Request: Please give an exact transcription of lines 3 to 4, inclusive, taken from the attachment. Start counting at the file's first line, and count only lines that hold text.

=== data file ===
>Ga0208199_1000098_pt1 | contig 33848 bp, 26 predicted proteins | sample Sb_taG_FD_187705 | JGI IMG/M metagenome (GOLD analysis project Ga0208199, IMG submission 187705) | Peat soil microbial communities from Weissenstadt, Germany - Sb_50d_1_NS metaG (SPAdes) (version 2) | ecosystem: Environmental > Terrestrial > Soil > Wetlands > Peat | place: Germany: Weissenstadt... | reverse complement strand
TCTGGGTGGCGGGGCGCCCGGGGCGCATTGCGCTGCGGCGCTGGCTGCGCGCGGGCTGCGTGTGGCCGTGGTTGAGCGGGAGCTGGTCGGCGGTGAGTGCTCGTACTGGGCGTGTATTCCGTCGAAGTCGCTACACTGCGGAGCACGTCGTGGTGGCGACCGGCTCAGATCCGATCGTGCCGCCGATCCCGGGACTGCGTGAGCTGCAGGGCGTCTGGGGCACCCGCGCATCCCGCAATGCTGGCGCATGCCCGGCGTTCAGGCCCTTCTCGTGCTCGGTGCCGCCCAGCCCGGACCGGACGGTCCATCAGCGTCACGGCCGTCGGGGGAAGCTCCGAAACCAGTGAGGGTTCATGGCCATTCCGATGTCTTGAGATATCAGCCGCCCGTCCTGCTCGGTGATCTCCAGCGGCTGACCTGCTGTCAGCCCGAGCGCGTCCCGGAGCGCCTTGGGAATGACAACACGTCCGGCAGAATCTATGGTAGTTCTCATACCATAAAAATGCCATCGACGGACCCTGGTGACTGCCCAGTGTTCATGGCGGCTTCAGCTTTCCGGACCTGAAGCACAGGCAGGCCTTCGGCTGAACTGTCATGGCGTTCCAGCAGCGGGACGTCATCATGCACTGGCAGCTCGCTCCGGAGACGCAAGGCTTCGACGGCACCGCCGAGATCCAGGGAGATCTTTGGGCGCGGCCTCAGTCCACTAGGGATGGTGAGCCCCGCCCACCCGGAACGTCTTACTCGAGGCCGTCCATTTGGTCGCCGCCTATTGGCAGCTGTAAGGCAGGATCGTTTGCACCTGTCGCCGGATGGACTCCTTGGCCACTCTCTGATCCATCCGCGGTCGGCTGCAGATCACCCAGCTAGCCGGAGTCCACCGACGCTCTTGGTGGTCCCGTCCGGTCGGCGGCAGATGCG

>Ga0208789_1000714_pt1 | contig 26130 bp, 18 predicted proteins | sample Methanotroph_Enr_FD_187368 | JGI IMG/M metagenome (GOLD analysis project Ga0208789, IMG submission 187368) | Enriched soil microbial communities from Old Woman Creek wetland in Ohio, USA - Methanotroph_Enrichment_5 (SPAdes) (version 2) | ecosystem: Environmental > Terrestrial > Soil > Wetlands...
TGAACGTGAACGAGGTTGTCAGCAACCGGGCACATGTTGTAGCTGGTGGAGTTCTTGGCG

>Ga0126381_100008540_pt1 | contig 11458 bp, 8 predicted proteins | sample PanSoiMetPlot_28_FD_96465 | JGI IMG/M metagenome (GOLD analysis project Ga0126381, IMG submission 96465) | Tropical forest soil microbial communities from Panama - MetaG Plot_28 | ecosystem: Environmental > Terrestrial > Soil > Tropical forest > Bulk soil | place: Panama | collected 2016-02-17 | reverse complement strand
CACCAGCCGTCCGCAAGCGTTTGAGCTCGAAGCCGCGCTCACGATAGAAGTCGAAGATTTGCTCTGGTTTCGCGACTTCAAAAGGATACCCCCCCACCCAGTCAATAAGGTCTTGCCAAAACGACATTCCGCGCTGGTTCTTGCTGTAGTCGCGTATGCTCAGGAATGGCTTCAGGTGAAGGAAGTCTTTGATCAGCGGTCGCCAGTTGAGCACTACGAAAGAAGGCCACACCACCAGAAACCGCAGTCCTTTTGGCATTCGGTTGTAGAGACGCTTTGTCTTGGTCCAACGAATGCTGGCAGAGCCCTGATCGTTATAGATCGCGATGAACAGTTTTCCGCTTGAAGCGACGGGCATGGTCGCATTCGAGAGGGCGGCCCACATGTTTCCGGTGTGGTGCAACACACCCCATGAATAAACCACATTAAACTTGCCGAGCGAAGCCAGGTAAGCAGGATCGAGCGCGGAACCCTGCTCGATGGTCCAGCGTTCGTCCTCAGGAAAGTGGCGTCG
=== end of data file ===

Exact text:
>Ga0208789_1000714_pt1 | contig 26130 bp, 18 predicted proteins | sample Methanotroph_Enr_FD_187368 | JGI IMG/M metagenome (GOLD analysis project Ga0208789, IMG submission 187368) | Enriched soil microbial communities from Old Woman Creek wetland in Ohio, USA - Methanotroph_Enrichment_5 (SPAdes) (version 2) | ecosystem: Environmental > Terrestrial > Soil > Wetlands...
TGAACGTGAACGAGGTTGTCAGCAACCGGGCACATGTTGTAGCTGGTGGAGTTCTTGGCG